Destabilizing speculation

US Fed now risks decelerating too slow after being too fast in 2013, says Raghuram Rajan

One of the main global critics of the Federal Reserve’s 2013 ‘tapping tantrum’ episode is now concerned that the central bank is falling behind as it phased out Covid-era monetary stimulus.

“The Fed thinks it has time” to slow down the tightening process, especially given long-term disinflationary forces like aging, automation and globalization, Raghuram Rajan said in an interview with Kathleen Hays and Bloomberg Television’s Haidi Straud-Watts Tuesday Morning in Asia. .

But compared to the consequences of the global financial crisis, “there is a big difference after the pandemic, which is the huge amount of budget spending,” said the University of Chicago economist and former governor of the Reserve Bank of India.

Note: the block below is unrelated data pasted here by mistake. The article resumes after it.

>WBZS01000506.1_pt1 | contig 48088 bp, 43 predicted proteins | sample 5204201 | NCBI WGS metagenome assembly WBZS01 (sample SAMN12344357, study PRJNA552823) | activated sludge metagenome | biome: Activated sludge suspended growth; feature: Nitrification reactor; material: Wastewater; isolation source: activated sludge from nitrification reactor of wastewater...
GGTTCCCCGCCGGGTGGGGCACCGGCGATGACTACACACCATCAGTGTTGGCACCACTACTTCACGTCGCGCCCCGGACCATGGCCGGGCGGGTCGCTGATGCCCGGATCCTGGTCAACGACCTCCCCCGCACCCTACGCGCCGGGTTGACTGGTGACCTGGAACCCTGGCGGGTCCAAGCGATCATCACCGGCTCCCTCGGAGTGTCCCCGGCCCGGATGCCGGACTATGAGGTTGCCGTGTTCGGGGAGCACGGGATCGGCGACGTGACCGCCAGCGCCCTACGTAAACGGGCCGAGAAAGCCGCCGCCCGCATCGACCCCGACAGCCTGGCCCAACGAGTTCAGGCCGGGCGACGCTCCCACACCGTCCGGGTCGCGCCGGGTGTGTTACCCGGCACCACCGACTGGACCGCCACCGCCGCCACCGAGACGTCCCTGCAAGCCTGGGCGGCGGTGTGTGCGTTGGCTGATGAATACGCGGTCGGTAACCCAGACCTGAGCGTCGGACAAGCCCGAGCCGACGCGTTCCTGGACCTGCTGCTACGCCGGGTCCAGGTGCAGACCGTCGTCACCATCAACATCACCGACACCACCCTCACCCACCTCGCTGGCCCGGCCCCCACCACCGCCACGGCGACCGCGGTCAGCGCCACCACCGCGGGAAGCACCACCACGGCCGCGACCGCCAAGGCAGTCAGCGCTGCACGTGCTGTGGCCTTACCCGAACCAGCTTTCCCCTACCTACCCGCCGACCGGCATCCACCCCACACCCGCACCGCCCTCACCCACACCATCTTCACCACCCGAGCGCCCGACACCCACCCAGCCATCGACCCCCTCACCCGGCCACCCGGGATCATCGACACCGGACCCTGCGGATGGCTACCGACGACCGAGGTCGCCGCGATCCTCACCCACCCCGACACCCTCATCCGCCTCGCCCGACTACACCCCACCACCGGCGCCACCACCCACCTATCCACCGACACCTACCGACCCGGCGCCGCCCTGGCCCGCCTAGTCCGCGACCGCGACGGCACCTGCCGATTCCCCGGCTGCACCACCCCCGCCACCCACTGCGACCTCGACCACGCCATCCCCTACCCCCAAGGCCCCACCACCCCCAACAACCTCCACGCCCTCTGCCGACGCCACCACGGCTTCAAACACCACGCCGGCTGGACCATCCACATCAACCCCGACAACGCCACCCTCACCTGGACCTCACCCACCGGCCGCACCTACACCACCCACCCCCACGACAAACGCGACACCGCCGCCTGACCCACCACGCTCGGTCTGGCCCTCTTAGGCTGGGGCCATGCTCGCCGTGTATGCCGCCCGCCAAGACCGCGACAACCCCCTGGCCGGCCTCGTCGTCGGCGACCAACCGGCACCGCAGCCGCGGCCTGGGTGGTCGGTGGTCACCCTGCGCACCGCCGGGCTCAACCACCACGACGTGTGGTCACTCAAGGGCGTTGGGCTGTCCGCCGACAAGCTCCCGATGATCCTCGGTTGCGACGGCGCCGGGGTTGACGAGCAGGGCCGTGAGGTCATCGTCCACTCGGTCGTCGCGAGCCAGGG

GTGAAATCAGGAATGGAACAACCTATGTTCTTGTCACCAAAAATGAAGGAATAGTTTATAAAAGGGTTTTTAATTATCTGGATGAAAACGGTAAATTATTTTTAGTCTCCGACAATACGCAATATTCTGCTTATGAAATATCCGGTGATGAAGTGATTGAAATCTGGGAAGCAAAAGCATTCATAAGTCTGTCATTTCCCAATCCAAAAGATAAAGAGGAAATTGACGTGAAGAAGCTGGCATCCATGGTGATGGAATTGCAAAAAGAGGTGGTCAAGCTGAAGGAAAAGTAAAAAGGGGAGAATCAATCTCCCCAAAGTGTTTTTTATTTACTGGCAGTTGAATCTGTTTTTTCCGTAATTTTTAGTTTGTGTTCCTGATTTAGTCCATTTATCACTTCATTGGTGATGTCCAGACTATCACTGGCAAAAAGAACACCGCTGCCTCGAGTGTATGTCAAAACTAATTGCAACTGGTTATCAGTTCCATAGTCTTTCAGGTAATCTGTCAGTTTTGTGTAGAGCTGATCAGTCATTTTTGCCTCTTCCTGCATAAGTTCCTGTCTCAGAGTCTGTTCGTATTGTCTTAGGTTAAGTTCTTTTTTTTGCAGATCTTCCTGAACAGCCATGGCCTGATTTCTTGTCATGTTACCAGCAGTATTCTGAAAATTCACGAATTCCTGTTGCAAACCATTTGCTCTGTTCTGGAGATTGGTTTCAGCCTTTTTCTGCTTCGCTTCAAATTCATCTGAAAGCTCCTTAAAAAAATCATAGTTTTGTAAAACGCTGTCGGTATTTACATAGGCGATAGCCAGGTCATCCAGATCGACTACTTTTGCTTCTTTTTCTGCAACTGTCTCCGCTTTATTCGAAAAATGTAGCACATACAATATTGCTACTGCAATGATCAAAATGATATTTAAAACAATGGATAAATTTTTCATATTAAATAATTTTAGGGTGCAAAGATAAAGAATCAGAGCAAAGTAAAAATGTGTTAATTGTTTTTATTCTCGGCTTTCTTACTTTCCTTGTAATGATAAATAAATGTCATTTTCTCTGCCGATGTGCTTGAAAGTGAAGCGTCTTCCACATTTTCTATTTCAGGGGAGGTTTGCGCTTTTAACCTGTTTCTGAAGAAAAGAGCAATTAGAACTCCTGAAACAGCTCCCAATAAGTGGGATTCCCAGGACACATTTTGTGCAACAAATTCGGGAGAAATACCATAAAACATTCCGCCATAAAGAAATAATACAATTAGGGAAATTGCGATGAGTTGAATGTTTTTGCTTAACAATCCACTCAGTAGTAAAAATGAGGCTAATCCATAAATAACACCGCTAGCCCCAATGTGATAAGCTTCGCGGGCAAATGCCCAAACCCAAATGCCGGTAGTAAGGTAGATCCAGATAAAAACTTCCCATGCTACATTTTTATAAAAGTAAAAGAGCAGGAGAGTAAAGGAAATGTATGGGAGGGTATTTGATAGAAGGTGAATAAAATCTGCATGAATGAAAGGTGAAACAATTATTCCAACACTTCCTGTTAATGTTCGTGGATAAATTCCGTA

“My concern is that if they don’t take full account of these new forces, they might be late,” Rajan said. “And that may, as everyone is saying, need a bigger tightening down the line.”

Rajan’s tenure as RBI chief from 2013 to 2016 coincided with the Fed’s rocky housing pullback, which hit emerging markets particularly hard as currency volatility rose and foreign investors pulled out. money.

This time around, as Fed Chairman Jerome Powell continues to focus on a gradual pace of reduction, emerging markets are still worried about a “sudden shift in stance” as they have also “much less room for waiting and monitoring” than the Fed given that they have less credibility and political space, Rajan said.

Rajan’s warning that the greatest danger to the global economy is that the Fed is tightening too slowly – and that it must compensate with a more destabilizing pace later – echoes other leading economists. plan like former US Treasury Secretary Larry Summers.

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